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Author Topic: observation about RufzXP  (Read 2860 times)
AB2T
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Posts: 246




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« on: August 12, 2010, 06:41:28 PM »

Why does RufzXP repeat JA, DL, G, M, F, VE, and American calls over and over again?

I wish there were a "random character set" version of RufzXP.  The call repetition is slowing down my progress, as I've memorized the common prefixes to the detriment of the "rarer DX" calls. 

It's an invaluable program anyway, even if some of the calls are becoming much easier than others.

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NI0C
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Posts: 2408




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« Reply #1 on: August 12, 2010, 07:08:59 PM »

I recently completed my 500th run of RufzXP. As I understand it, the callsign database reflects actual callsigns of contesters and DX'ers worldwide.  It is randomized enough for my purposes, and I've only heard my callsign once during 500 runs. 

I'm still getting the hang of the program, trying to improve my score.  My latest strategy is to start out with a speed 2 wpm above my best speed to date, and to use the F6 key as necessary early during the run to keep the speed toward the upper end of my limit so as to maximize the score. 

I try to run the program at least once or twice per day, and have found my scores take a temporary dip after being absent during vacation periods.  DJ1YFK (the RufzXP champion) has a nice website for displaying a graph of one's scores at: http://www.dxwatch.com/rufzxp/

73 de Chuck  NI0C

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NI0C
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Posts: 2408




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« Reply #2 on: August 20, 2010, 04:03:02 PM »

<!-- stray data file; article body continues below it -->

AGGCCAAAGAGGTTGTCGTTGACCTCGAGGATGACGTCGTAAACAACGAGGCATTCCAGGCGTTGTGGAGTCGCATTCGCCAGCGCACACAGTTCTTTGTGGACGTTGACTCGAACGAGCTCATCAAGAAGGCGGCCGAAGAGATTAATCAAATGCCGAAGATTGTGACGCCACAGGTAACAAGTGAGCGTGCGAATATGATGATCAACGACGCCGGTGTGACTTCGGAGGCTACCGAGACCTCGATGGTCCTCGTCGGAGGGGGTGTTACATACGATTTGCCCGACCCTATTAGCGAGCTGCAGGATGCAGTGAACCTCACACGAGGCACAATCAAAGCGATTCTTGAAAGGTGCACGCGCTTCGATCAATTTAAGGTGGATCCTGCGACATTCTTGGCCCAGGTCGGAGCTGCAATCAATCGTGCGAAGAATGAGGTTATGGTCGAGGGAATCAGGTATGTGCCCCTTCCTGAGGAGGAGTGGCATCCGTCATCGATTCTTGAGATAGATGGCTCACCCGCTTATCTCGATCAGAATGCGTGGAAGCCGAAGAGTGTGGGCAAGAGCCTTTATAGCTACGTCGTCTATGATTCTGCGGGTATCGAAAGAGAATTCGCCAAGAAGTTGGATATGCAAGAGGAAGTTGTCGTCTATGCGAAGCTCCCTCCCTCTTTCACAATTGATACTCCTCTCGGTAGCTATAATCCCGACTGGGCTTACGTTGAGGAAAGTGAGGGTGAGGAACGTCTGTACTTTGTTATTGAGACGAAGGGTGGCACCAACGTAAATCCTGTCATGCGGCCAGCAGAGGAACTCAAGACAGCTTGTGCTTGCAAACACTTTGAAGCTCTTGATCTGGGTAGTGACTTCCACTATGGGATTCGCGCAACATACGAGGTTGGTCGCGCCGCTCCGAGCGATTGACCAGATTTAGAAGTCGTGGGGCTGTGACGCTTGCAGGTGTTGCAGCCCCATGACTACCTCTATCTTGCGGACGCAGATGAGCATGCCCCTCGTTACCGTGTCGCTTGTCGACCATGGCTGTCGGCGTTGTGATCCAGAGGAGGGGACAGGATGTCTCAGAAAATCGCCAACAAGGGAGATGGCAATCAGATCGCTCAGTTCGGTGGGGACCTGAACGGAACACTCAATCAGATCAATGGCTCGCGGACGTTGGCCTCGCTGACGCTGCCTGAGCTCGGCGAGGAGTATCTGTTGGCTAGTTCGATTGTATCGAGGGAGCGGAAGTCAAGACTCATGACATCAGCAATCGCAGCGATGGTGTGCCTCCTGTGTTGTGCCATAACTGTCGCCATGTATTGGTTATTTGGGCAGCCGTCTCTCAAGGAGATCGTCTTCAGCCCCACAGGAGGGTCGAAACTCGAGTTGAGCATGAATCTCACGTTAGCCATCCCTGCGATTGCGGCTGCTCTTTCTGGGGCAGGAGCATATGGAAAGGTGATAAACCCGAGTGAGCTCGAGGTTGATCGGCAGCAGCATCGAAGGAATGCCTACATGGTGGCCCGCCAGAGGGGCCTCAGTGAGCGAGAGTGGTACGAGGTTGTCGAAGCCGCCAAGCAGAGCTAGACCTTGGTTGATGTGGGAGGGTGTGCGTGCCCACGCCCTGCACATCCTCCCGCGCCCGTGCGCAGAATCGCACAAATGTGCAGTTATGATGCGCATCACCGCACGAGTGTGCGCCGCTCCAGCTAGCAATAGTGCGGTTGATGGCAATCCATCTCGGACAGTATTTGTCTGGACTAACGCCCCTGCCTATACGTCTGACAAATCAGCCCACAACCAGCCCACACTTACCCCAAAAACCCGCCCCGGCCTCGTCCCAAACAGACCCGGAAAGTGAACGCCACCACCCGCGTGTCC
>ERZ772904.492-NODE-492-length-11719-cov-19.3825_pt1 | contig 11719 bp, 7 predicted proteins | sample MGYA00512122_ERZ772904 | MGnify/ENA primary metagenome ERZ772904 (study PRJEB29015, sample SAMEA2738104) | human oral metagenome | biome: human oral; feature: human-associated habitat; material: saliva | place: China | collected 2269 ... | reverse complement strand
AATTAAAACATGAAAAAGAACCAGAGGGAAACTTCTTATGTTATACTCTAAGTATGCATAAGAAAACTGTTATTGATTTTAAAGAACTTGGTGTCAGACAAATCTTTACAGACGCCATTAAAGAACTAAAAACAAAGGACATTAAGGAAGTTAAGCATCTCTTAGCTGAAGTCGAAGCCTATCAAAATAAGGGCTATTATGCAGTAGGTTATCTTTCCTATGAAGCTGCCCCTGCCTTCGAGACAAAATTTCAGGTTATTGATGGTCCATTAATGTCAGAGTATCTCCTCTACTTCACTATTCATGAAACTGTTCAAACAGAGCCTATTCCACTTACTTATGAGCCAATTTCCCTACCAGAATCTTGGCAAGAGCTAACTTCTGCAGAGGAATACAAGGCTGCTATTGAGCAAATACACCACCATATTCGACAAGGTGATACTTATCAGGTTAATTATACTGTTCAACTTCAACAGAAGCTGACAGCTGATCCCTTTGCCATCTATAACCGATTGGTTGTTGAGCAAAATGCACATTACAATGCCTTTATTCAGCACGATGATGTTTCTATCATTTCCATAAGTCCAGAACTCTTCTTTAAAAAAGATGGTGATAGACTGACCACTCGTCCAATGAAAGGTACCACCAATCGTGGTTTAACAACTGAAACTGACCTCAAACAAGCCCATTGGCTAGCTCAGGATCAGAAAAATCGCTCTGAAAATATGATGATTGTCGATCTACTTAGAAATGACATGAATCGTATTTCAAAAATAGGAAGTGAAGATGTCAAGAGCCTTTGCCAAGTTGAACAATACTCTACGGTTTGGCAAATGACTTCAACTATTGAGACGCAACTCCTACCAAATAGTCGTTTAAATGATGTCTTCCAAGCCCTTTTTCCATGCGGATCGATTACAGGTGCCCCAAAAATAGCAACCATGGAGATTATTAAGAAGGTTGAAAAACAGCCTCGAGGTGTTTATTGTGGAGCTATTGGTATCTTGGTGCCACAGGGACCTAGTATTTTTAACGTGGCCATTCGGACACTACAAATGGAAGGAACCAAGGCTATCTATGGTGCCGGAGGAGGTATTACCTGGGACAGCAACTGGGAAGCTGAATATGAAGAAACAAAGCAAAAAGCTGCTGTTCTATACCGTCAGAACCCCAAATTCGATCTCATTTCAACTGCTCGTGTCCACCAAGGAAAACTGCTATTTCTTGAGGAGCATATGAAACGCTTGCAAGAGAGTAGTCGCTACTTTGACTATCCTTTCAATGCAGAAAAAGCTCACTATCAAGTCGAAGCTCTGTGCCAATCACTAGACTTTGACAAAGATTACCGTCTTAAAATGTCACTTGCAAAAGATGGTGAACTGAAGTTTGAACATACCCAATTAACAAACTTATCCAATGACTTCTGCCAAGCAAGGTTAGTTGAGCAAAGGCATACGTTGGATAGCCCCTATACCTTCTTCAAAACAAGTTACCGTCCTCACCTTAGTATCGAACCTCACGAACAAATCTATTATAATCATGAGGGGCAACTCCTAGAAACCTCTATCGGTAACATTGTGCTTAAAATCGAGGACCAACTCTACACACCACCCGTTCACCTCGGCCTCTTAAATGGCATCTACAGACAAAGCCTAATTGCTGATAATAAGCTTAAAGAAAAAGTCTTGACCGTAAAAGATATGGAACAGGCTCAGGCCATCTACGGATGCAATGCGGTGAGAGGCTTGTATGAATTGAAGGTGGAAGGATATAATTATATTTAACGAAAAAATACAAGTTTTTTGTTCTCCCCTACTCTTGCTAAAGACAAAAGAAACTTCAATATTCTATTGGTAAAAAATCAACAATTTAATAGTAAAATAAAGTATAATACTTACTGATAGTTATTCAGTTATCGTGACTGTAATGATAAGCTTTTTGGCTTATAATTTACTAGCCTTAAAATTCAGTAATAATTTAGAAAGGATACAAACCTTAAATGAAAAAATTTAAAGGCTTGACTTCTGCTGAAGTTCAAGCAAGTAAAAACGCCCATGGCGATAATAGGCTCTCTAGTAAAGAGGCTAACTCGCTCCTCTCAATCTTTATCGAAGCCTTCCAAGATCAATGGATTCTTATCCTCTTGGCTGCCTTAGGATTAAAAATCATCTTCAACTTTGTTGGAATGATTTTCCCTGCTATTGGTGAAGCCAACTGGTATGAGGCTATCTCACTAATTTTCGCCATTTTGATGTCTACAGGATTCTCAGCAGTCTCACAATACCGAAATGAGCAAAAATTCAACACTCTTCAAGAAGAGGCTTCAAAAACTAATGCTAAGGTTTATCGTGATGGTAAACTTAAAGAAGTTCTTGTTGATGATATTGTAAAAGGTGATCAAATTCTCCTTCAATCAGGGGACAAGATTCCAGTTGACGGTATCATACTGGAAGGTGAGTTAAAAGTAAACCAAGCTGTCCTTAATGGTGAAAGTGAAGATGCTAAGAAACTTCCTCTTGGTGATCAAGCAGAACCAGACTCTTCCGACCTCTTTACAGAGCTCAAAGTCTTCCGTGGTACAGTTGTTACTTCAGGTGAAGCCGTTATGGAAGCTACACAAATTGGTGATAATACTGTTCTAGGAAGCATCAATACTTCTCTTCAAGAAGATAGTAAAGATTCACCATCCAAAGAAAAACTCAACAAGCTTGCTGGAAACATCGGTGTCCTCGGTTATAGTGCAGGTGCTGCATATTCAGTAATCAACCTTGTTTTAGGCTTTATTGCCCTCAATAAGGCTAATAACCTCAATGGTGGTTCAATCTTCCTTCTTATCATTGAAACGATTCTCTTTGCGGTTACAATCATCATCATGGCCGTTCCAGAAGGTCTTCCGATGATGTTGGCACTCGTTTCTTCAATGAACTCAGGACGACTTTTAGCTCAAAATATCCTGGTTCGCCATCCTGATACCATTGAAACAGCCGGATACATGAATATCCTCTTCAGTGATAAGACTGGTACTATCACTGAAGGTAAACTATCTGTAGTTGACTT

During the past week or so, my scores took another dip-- probably because I was under the weather and taking some medication.  But I'm better now, and today achieved a new personal best score and also qualified for the Top Speed category (> 70 wpm) for the first time.  Keeping at it seems to payoff!

73,
Chuck  NI0C
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K3AN
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Posts: 787




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« Reply #3 on: September 15, 2010, 03:52:56 PM »

You can make your own callsign database file if you wish. Just use Notepad. Type in a call, hit enter, type in the next call, hit enter, etc.
To get our team ready for Field Day, I made up a file of the 600 top scoring stations from the 2009 event. It took about an hour. I emailed the file to each participant and they trained on their home computers. In Field Day we made over twice as many CW as phone QSOs, and beat our 2009 score significantly.

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N3QE
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Posts: 2289




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« Reply #4 on: September 16, 2010, 05:45:27 AM »

Callsigns in actual contests aren't evenly distributed, either. e.g. In an actual contest I recognize almost all of the big guns from past years.

If you want to customize for a certain contest, you can go fetch the score files or the "logs submitted" files from any major contest and use a simple text file as a callbase. Again this favors those who submitted logs but is not a bad start. Or just write a little program that randomly uses the prefixes you want and appends random letters on the end.

But RufZXP in my experience does mix in a lot of the more bizarre callsigns. The slash suffixes often throw me for a loop at 50+ WPM, when I was cruising along with the more common and simpler calls at the same speed.
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NI0C
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Posts: 2408




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« Reply #5 on: September 16, 2010, 01:31:28 PM »

For raw code speed practice, RufzXP is hard to beat.  I'm not sure why anyone would want to limit the number of callsigns, though.   

Another excellent resource is LCWO Learn CW Online: http://lcwo.net/
It features callsign training, word training, random code groups, and much more. 

Our K9YA Field Day group prefers Morse Runner, because it creates a more realistic contest simulation with QRN, QRM, and lids. 

Nothing beats actual on the air operation, though.

73,
Chuck  NI0C

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